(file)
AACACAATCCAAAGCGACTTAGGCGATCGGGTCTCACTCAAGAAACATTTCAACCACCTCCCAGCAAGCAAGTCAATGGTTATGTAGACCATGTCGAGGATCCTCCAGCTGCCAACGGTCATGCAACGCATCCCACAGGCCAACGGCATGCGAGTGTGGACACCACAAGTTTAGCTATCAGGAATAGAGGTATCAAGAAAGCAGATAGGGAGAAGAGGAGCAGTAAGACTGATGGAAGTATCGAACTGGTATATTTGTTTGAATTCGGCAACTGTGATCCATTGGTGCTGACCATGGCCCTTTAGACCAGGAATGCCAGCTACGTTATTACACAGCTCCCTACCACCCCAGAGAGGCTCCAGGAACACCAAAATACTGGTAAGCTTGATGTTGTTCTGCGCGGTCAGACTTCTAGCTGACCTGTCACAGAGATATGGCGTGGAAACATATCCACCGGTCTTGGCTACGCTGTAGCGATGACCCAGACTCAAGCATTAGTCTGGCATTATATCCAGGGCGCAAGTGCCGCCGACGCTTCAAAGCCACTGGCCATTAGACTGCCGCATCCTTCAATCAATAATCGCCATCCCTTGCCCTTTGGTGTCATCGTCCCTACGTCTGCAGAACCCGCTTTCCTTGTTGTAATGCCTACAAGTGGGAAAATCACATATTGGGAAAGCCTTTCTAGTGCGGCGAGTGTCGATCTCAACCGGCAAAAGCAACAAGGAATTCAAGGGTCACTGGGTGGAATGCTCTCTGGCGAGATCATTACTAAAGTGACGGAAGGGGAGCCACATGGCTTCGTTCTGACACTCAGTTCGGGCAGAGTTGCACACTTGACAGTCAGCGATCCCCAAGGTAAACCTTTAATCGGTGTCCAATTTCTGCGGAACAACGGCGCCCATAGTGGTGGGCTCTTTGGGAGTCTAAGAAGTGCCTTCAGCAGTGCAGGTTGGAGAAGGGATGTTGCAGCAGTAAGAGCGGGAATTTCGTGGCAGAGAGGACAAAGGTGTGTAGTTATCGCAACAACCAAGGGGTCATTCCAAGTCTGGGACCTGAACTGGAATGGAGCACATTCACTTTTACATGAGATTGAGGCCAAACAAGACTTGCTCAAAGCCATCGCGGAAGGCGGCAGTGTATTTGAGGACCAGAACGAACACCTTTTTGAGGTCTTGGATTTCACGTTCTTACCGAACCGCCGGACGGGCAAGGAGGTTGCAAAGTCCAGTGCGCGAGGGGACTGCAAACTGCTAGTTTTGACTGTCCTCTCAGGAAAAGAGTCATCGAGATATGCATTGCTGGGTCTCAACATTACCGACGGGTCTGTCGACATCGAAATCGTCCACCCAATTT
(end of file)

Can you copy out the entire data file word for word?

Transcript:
AACACAATCCAAAGCGACTTAGGCGATCGGGTCTCACTCAAGAAACATTTCAACCACCTCCCAGCAAGCAAGTCAATGGTTATGTAGACCATGTCGAGGATCCTCCAGCTGCCAACGGTCATGCAACGCATCCCACAGGCCAACGGCATGCGAGTGTGGACACCACAAGTTTAGCTATCAGGAATAGAGGTATCAAGAAAGCAGATAGGGAGAAGAGGAGCAGTAAGACTGATGGAAGTATCGAACTGGTATATTTGTTTGAATTCGGCAACTGTGATCCATTGGTGCTGACCATGGCCCTTTAGACCAGGAATGCCAGCTACGTTATTACACAGCTCCCTACCACCCCAGAGAGGCTCCAGGAACACCAAAATACTGGTAAGCTTGATGTTGTTCTGCGCGGTCAGACTTCTAGCTGACCTGTCACAGAGATATGGCGTGGAAACATATCCACCGGTCTTGGCTACGCTGTAGCGATGACCCAGACTCAAGCATTAGTCTGGCATTATATCCAGGGCGCAAGTGCCGCCGACGCTTCAAAGCCACTGGCCATTAGACTGCCGCATCCTTCAATCAATAATCGCCATCCCTTGCCCTTTGGTGTCATCGTCCCTACGTCTGCAGAACCCGCTTTCCTTGTTGTAATGCCTACAAGTGGGAAAATCACATATTGGGAAAGCCTTTCTAGTGCGGCGAGTGTCGATCTCAACCGGCAAAAGCAACAAGGAATTCAAGGGTCACTGGGTGGAATGCTCTCTGGCGAGATCATTACTAAAGTGACGGAAGGGGAGCCACATGGCTTCGTTCTGACACTCAGTTCGGGCAGAGTTGCACACTTGACAGTCAGCGATCCCCAAGGTAAACCTTTAATCGGTGTCCAATTTCTGCGGAACAACGGCGCCCATAGTGGTGGGCTCTTTGGGAGTCTAAGAAGTGCCTTCAGCAGTGCAGGTTGGAGAAGGGATGTTGCAGCAGTAAGAGCGGGAATTTCGTGGCAGAGAGGACAAAGGTGTGTAGTTATCGCAACAACCAAGGGGTCATTCCAAGTCTGGGACCTGAACTGGAATGGAGCACATTCACTTTTACATGAGATTGAGGCCAAACAAGACTTGCTCAAAGCCATCGCGGAAGGCGGCAGTGTATTTGAGGACCAGAACGAACACCTTTTTGAGGTCTTGGATTTCACGTTCTTACCGAACCGCCGGACGGGCAAGGAGGTTGCAAAGTCCAGTGCGCGAGGGGACTGCAAACTGCTAGTTTTGACTGTCCTCTCAGGAAAAGAGTCATCGAGATATGCATTGCTGGGTCTCAACATTACCGACGGGTCTGTCGACATCGAAATCGTCCACCCAATTT